Annual monitoring is an essential part of achieving the EARCO goals. For this reason, automatic reminders will be sent to all participating investigators, and an EARCO manager will be appointed who, among other things, will be responsible for ensuring maximum compliance with follow-up visits and reviewing the quality of the data entered.

Patients included from Spanish centers will be assigned a pseudonym that will identify their country of origin, and the REDAAT coordinator will be able to access them for review and analysis. Thus, it will be possible to integrate these data with all the historical data that was collected by REDAAT, to ensure that the valuable data obtained during the course of REDAAT will continue to be available for research.

The new European data protection directive has posed a major challenge for the development of disease registries and has greatly complicated all logistics, and required collaboration and data transfer contracts to be set up15. For this reason, although no minimum number of cases for participation has been specified, it is logical that inclusion of patients should be concentrated in reference centers or centers with a significant number of cases to compensate the efforts necessary for participation in EARCO. We are convinced that this effort will be worthwhile and that EARCO will become the international reference registry for AATD and the source of future research projects in this “not so rare” disease.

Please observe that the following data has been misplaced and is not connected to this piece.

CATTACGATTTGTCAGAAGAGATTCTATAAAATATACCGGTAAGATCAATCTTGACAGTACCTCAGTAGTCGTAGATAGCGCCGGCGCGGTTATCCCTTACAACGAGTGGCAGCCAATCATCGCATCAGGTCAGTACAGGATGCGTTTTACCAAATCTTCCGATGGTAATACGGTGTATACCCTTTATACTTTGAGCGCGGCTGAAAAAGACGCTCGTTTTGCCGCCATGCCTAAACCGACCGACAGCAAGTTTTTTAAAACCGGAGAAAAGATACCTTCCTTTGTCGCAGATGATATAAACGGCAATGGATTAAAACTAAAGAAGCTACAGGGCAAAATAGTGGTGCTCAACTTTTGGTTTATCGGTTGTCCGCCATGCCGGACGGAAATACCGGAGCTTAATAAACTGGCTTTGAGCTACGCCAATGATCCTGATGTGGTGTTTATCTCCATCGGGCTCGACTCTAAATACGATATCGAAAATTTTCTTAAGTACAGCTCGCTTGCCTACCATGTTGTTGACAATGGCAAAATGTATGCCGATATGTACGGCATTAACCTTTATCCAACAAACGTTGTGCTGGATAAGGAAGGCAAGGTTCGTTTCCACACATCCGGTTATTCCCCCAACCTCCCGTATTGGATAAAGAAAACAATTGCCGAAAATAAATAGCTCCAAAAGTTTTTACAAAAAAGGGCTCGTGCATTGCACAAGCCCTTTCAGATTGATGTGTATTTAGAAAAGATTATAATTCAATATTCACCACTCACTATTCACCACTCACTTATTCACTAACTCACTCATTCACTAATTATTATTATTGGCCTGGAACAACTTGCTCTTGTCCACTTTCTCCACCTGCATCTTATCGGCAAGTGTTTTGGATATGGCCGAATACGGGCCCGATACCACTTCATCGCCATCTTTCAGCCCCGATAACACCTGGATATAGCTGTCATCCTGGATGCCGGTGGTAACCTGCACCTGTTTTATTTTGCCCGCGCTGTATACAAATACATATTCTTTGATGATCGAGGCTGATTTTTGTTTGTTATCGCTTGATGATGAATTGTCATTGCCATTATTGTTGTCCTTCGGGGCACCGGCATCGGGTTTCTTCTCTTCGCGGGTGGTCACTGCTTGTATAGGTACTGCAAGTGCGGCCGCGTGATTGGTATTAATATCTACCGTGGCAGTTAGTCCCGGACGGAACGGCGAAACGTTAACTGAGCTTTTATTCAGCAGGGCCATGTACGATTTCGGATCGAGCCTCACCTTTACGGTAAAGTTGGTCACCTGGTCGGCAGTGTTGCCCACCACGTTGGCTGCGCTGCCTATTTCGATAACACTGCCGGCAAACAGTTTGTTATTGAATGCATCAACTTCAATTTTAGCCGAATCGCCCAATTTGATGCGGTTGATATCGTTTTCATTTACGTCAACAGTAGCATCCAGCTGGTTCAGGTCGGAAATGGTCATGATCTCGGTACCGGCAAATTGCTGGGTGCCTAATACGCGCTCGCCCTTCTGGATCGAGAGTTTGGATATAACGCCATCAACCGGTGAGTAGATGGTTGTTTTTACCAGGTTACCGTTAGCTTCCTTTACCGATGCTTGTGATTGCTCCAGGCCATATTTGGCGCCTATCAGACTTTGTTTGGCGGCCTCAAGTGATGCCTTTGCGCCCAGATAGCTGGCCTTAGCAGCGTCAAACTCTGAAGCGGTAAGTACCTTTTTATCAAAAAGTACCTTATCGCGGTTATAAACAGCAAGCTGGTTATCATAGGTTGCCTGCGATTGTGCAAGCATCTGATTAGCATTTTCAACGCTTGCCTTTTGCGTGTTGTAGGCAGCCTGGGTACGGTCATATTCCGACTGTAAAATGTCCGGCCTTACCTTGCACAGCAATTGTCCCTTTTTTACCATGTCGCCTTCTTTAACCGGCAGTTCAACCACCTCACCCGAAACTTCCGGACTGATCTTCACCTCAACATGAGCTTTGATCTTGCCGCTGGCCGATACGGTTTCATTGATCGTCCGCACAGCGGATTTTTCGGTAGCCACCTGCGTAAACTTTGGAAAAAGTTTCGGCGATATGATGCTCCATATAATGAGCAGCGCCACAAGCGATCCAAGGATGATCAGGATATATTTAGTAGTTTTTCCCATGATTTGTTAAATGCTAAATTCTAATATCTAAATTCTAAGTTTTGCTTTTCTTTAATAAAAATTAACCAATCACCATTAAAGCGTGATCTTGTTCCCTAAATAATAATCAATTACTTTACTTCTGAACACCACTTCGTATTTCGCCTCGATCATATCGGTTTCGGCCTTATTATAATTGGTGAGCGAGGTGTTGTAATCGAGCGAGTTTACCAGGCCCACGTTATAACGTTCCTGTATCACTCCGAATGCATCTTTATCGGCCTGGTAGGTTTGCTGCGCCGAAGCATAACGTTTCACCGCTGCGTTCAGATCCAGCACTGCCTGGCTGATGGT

Conflict of interests

Marc Miravitlles has received honoraria for speaking engagements from AstraZeneca, Boehringer Ingelheim, Chiesi, Cipla, Menarini, Rovi, Bial, Sandoz, Zambon, CSL Behring, Grifols and Novartis; honoraria for consultancy services from AstraZeneca, Boehringer Ingelheim, Chiesi, GlaxoSmithKline, Bial, Gebro Pharma, Kamada, CSL Behring, Laboratorios Esteve, Ferrer, Mereo Biopharma, Verona Pharma, TEVA, pH Pharma, Novartis, Sanofi and Grifols, and research funding from GlaxoSmithKline and Grifols.

Miriam Barrecheguren has received honoraria for speaking engagements from Grifols, CSL Behring, Menarini and GlaxoSmithKline, and for consultancy services from GlaxoSmithKline, Novartis and Gebro Pharma.

Francisco Casas has received honoraria for speaking engagements from AstraZeneca, Bial, Boehringer Ingelheim, Chiesi, Ferrer, Gebro Pharma, GlaxoSmithKline, Esteve Laboratories, Menarini, Novartis, Rovi, Sandoz, TEVA, Zambon, CSL Behring and Grifols.

María Torres-Durán has received honoraria for speaking engagements from Grifols, CSL Behring, Esteve, Ferrer and GlaxoSmithKline, and for consultancy services from Grifols and CSL Behring.

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Please cite this article as: Barrecheguren M, Torres-Duran M, Casas-Maldonado F, Miravitlles M. Implantación en España del nuevo registro internacional de déficit de alfa-1-antitripsina European Alpha-1-Research Collaboration (EARCO). Arch Bronconeumol. 2021;57:81–82.